With the Covid-19 pandemic ongoing it is not likely there will be any further Breadboard Games events this year. There was a small event in early March in Kevin St. public library with children from Singe Street primary school. On that day the attendees built a board very similar to the one we used in
St. Audoen’s school in 2017.
So what about the rest of the year? Well, a couple of events happened this year that made me think of a particular game: the passing of John Horton Conway and the pandemic so the game is of course “The game of life”. Lots has been written about this game and I will not repeat that here, instead I will focus on how this can be implemented using a low cost microcontroller (MCU), screen and breadboard. There will likely not be “event” based on this game but maybe a reader will be inspired to try it out for themselves.
This circuits makes use of components I had lying left over from other breadboard games projects. The MCU is the 30 cent (approx) STM32F030F4P6. This display is a 176×220 TFT board with a parallel interface. The databus runs between PA0-PA7 on the STM32 and DB0-DB7 on the display (it is not shown completely as it would have cluttered the schematic).
The specifications of the MCU are pretty meagre: 16kB of Flash, 4kB of RAM, 48MHz clock speed. All pins have been used to control the display.
Conway’s game of life is all about automata (cells) that live or die depending upon what surrounds them. Cells can die of loneliness (less that 2 neighbours), starvation (more than 3 neighbours) and they can come to life if they are bordered by exactly 3 neighbours. These rules are applied repeatedly to the cells in the landscape. I’ve chosen to do this in two passes. The first pass decides what the state of each cell will be during the next time around based on current state. The second pass switches from the old state to the new state. This of course requires memory (RAM) and this MCU only has 4kB. The display has 176×220 = 38720 pixels. The game allocates one pixel per cell so without some sort of compression there is no way this MCU can store this amount of data. To further add to the storage burden I’ve decided to go with a coloured version of GoL called Quad-Life. Each pixel can be one of 4 colours or black. Where can this be stored?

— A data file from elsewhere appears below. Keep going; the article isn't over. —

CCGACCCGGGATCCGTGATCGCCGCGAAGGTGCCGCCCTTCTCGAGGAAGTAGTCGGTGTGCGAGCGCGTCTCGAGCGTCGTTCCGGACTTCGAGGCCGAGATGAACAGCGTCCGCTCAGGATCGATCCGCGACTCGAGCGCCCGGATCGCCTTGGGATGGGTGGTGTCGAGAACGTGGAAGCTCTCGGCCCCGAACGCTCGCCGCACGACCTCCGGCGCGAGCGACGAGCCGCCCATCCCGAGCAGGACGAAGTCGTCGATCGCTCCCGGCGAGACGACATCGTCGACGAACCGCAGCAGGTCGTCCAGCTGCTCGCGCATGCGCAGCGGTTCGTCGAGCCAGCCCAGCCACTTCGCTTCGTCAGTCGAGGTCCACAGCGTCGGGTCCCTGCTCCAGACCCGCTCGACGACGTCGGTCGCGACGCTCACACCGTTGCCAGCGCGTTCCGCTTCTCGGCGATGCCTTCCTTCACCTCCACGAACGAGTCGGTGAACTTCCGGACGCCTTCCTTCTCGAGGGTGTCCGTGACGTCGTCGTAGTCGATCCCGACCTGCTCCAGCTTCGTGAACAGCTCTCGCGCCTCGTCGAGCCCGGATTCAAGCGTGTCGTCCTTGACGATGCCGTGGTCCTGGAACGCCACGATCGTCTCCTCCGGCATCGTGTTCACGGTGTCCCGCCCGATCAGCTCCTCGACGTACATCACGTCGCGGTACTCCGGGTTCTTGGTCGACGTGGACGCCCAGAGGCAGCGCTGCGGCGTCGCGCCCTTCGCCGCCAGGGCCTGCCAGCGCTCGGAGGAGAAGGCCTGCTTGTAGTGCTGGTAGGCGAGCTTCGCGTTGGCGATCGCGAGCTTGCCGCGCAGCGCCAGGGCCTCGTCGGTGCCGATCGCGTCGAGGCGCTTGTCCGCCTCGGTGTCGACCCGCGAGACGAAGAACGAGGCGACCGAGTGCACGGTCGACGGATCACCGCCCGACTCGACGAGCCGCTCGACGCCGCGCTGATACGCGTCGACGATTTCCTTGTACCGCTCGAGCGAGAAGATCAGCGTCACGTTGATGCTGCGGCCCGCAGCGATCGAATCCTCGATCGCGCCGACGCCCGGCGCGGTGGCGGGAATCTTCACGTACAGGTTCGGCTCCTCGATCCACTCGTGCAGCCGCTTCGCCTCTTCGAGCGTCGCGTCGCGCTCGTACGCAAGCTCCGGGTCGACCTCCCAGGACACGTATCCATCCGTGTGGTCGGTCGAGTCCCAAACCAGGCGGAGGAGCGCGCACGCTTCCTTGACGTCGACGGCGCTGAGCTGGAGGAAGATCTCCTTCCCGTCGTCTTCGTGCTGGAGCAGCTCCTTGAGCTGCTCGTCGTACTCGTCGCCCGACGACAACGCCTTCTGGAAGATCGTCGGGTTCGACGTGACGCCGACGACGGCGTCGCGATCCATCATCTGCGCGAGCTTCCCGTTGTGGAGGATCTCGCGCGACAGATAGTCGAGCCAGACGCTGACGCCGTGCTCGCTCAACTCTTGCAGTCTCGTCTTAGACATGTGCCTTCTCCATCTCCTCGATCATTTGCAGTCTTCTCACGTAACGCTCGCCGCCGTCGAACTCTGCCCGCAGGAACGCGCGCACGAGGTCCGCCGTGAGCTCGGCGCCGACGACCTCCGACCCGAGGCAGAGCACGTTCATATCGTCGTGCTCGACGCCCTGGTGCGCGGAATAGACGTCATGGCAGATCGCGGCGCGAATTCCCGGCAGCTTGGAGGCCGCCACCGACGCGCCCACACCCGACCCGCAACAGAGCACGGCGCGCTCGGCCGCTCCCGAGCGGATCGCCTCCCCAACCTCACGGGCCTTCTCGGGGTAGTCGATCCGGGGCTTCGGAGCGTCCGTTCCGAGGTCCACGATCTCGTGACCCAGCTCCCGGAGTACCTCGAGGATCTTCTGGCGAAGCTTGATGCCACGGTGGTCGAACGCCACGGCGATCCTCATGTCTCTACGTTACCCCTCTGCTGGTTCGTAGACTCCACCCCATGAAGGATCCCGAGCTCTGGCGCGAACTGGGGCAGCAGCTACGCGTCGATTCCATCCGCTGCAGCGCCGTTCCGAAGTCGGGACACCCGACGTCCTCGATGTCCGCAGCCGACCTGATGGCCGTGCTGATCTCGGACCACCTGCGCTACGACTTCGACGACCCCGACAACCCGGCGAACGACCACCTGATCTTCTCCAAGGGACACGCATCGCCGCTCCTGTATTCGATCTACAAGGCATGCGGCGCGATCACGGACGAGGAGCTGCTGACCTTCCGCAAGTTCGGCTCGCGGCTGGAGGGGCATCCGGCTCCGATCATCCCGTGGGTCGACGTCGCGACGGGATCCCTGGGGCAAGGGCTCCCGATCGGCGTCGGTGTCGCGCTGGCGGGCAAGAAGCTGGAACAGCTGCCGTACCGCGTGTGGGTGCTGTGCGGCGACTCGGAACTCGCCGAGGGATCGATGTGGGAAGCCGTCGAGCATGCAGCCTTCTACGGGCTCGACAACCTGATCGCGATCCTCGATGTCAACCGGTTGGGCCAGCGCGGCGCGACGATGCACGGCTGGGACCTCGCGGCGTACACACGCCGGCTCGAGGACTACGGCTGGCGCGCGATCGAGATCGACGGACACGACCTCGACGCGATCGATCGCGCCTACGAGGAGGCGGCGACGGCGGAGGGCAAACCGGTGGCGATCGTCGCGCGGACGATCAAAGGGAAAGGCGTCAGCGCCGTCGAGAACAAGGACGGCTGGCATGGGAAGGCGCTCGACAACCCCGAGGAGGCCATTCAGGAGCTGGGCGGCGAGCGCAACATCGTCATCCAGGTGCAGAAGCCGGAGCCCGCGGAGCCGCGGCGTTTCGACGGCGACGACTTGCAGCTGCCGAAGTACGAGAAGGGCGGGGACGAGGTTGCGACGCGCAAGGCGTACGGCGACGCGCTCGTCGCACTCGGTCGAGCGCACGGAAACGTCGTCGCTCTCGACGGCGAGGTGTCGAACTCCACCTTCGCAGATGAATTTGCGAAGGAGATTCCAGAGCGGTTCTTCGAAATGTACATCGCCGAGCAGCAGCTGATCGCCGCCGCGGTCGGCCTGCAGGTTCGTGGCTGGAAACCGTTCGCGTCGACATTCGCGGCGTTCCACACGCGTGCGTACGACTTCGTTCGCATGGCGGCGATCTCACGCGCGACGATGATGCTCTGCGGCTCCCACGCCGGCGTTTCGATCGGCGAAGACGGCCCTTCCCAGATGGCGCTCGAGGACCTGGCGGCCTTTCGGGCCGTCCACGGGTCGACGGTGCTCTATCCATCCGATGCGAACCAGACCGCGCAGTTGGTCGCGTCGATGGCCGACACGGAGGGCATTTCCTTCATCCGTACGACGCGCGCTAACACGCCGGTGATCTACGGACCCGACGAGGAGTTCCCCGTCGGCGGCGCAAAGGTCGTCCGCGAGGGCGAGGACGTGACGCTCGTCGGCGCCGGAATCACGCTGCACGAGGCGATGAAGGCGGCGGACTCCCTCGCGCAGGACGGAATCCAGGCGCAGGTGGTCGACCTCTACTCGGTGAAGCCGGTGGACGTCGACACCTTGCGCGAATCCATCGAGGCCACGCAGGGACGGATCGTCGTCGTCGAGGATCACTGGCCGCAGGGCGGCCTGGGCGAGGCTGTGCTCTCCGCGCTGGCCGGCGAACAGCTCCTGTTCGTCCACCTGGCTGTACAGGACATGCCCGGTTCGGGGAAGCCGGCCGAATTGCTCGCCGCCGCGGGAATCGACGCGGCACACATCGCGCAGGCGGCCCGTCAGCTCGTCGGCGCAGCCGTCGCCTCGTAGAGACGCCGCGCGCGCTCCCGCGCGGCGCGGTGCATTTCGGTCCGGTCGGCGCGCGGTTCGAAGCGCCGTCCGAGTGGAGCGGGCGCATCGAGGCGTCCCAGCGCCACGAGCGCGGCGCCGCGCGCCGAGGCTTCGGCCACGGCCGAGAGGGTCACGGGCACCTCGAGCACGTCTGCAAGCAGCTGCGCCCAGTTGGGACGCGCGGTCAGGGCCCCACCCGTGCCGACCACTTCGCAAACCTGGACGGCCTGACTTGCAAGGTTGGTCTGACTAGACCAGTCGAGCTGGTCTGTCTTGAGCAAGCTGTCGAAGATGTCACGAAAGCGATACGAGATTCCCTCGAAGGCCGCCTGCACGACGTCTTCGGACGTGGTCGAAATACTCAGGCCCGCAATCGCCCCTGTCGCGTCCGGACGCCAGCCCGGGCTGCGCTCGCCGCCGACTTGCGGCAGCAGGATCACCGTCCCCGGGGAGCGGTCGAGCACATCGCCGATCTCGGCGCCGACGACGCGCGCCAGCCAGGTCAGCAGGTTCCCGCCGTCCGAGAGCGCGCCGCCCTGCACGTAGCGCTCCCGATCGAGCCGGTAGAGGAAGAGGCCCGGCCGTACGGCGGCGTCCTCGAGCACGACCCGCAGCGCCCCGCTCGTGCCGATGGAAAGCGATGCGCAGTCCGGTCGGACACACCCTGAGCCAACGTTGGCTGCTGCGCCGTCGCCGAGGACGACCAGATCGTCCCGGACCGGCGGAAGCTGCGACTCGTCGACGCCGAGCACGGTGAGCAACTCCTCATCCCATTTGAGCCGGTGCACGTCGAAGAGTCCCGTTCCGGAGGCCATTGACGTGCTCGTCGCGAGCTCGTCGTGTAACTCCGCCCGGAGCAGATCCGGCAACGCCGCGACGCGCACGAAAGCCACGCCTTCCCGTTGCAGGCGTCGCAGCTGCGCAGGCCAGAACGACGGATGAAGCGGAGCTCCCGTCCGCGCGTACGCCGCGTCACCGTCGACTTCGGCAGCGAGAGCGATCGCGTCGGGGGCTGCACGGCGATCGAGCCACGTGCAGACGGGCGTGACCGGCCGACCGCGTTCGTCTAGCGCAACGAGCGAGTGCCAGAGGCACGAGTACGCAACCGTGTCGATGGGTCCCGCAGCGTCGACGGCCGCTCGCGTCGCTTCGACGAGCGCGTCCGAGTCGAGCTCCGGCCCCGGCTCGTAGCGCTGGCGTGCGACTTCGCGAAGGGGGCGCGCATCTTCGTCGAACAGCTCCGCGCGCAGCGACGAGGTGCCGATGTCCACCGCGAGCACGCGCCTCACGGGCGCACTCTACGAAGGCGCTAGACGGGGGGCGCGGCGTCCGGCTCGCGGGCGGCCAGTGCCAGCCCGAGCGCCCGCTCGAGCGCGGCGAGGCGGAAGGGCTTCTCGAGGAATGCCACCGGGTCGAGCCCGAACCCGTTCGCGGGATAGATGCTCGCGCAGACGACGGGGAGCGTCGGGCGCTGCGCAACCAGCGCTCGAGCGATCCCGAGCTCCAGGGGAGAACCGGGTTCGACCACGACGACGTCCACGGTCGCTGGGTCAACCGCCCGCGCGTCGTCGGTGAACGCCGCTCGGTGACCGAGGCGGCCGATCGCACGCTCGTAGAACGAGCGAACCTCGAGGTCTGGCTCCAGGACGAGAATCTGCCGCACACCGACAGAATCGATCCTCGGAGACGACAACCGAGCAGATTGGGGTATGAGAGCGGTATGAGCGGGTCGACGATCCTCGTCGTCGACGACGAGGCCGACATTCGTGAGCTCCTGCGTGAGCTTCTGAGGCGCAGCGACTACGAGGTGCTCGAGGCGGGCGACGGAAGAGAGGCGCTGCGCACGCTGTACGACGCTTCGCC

Stealing memory from the Display
The RM68130 display has enough on-board RAM to store 18bits for each of the 176×220 pixels. All of this does not have to be used for controlling the display however. If the display is switched to 8 colour mode then only 3 of those 18 bits is required per pixel (1 for red, 1 for blue and 1 for green). The remaining 15 bits can be used to hold whatever you like without impacting on what you see on screen. At least that was the theory…. I’ve been using various small displays like this for a while and up until now have had little success reading data back from them. The SPI versions are particularly tricky; some don’t even have read-back functionality. Happily the RM68130 does allow you read back from it’s graphics memory but there’s a catch: the bits you write do not come back to you in the same order. Now I’m willing to accept I may have made a mistake here but I found it VERY confusing reading data back from the display. After many hours I figured out enough to store 1 byte of my choosing alongside each pixel. This means the MCU just got an additional 38720 bytes of RAM – plenty for storing the future states of each cell. By the way there are other displays that should work like this. I’ve tried the ST7775 and the ILI9225 (both parallel interfaces) and they both worked fine
Additional game details
GoL has to start somewhere. You need some way of supplying initial states for the cells (pixels). As you can see above there are no more pins available for user input (PA13 and PA14 are used for debugging). One further feature of the display is that also functions as a resistive touch screen. The user now simply draws the initial state using a stylus (or finger).
The GoL landscape is not meant to run in to a hard border so when a cell goes beyond an edge it “wraps” around to the other side.
The video below shows the game “in action”. It is not particularly fast and manages about 1 update per second. Consider it a slightly interactive desk ornament 🙂
Code is as usual available over here on Github. There has be no attempt to optimize the performance of this code in any way. It is shown in what is hopefully the easiest to understand mode.